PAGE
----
I am concerned for the welfare of patients at the New England Baptist Hospital who come there through the WorldPath program. WorldPath, in case you missed the absolutely astonishing article in the winter 2001 Boston Globe, is a for-profit medical practice catering to wealthy foreigners that was set up by, and is primarily staffed by, physicians from NEBH. After all, this web site is about the abuse and terrorization I experienced while a bedridden inpatient at the New England Baptist Hospital, even after my husband and I paid thousands of dollars of our own money to be treated there.
In this program, WorldPath patients (which include royalty from around the world), in return for paying through the nose in cash directly to the hospital for their medical care rather than using part insurance and part cash, as most Baptist patients do, get cushy, priority service from WorldPath physicians. In return for paying cash, they receive amenities, such as waits of no more than 15 minutes, doctor visits of no less then 45 minutes, and response to phone calls within a few hours. Many of these amenities used to be considered the standard of care for all patients. WorldPath clients also get limo and hotel service, and a patient advocate accompanies the client at every doctor visit. Long black limousines regularly ply Parker Hill Avenue, carrying nervous-looking women and men who are obviously off their own turf.
Here's a quote from Donald Cornuet, WorldPath CEO, about the services his doctors provide: If you're getting 100 percent of your fee schedule you might want to call the patient back right away. Because the next time we have a referral for your specialty you might not get it. It's pretty simple. The more responsive the doctors are the more patients they see. The patient is the center of every interaction.... (Boston Globe, February 4, 2001. pg. A24)
My husband and I paid over $10,000 of our own money, plus the over-$6,000 hospital bill from the Baptist that we eventually received, yet I was still abused, terrorized, and thrown out of the hospital without the emergency surgery I needed. The only reason I didn't emerge from this experience more disabled than I am is that we were in our hometown, and after it was made very clear to us that no help would be forthcoming from the doctors or staff at NEBH, we, like Donna Harris-Lewis, got on the phone and called everyone we knew for help.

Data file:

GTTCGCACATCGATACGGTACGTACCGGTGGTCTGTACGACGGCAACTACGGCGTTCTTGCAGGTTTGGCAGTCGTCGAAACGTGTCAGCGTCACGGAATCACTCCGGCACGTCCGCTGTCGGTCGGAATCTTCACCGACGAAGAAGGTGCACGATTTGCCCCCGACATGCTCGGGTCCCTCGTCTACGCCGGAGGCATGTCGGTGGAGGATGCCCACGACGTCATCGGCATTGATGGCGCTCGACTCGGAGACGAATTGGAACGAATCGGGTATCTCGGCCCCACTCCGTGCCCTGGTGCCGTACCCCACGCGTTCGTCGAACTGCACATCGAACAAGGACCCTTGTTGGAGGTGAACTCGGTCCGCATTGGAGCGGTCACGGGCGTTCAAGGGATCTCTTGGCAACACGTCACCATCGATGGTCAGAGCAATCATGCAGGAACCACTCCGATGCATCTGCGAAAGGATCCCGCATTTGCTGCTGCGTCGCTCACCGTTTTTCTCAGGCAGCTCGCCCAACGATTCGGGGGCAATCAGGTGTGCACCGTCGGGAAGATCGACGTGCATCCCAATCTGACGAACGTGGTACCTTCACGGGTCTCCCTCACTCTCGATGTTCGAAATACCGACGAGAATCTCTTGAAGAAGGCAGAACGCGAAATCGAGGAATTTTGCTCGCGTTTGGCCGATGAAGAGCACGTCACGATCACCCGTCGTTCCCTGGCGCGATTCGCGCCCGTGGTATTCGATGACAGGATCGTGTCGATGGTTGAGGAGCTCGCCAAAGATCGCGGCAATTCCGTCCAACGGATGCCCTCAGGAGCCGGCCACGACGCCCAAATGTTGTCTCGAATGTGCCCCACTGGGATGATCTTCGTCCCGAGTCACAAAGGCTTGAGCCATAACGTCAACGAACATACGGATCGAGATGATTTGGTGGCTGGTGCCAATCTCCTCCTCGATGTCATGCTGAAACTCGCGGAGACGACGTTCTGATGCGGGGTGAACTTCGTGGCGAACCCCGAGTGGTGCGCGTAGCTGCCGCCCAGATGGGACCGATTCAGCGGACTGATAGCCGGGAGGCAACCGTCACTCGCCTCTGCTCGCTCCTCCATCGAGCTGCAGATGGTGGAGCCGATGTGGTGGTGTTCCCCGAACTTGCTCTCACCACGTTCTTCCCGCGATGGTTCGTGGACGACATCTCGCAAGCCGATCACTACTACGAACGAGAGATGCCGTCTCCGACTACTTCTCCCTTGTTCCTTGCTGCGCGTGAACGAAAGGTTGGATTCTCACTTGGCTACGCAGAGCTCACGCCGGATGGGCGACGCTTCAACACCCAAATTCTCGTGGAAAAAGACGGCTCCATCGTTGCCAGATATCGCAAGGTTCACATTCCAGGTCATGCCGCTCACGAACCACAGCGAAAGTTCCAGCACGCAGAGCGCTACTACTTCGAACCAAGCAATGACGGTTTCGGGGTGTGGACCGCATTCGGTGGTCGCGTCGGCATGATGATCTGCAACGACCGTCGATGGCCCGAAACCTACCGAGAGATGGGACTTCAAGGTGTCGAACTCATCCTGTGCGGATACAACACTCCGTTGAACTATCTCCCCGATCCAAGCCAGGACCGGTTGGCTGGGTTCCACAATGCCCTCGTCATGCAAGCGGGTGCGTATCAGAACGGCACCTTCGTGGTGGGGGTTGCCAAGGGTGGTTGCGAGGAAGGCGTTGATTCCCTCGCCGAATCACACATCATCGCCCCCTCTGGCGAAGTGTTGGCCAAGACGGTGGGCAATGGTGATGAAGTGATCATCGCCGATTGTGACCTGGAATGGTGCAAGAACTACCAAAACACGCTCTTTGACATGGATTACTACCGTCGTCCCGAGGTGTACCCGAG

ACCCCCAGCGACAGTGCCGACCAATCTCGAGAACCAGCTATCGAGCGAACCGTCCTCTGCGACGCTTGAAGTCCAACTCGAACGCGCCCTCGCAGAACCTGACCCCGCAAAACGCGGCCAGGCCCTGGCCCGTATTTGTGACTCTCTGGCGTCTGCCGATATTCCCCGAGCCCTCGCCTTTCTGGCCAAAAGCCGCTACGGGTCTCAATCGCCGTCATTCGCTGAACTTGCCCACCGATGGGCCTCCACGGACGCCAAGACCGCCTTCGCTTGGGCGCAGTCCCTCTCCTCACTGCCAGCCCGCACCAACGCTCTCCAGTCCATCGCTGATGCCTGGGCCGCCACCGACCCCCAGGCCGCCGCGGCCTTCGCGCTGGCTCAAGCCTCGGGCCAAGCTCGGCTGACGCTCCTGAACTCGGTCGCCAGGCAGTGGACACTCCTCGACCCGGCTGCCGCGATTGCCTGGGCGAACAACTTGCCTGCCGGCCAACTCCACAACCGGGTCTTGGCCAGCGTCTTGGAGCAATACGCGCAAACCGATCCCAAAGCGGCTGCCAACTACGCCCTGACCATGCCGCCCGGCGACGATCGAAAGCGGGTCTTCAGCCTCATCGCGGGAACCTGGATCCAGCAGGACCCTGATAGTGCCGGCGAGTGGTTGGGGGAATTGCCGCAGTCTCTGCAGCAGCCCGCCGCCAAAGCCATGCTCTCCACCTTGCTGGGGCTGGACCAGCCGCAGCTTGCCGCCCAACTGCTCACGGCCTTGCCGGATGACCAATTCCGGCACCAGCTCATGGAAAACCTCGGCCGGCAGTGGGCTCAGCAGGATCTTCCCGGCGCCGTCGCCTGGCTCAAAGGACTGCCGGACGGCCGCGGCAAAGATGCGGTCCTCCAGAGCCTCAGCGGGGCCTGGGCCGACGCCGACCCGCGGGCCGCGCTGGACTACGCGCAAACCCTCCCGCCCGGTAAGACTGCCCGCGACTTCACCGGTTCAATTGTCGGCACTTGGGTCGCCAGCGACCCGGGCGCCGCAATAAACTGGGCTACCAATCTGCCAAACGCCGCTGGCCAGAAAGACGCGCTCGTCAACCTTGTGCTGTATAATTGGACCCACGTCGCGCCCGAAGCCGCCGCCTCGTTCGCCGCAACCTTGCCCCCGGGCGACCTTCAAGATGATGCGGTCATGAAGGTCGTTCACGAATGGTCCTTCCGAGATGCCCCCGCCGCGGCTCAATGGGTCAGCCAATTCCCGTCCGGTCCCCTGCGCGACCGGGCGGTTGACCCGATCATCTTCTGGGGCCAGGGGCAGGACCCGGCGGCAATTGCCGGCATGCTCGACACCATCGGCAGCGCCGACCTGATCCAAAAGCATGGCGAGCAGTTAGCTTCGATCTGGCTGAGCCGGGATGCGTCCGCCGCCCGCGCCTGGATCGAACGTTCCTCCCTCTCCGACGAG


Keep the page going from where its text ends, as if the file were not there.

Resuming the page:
What might happen to someone who comes in through the WorldPath program, and accidentally offends Dr. Basilico or one of the ProSports orthopedists? (see Abused at the Baptist: A Chronology) Money won't help them very much if they're stuck in a foreign country, perhaps not speaking English, with no knowledge of patient rights laws, and no network of local contacts to whom they can turn. What if the physicians at the Baptist, as they did to me, refuse to perform the surgery or procedures that these folks need or try to discharge them to home or to a local nursing home? What if they refuse these patients the right to speak to a hospital administrator or patient advocate, as they did to me? The fact that we had spent $10,000 to go there didn't protect me. Will it protect them?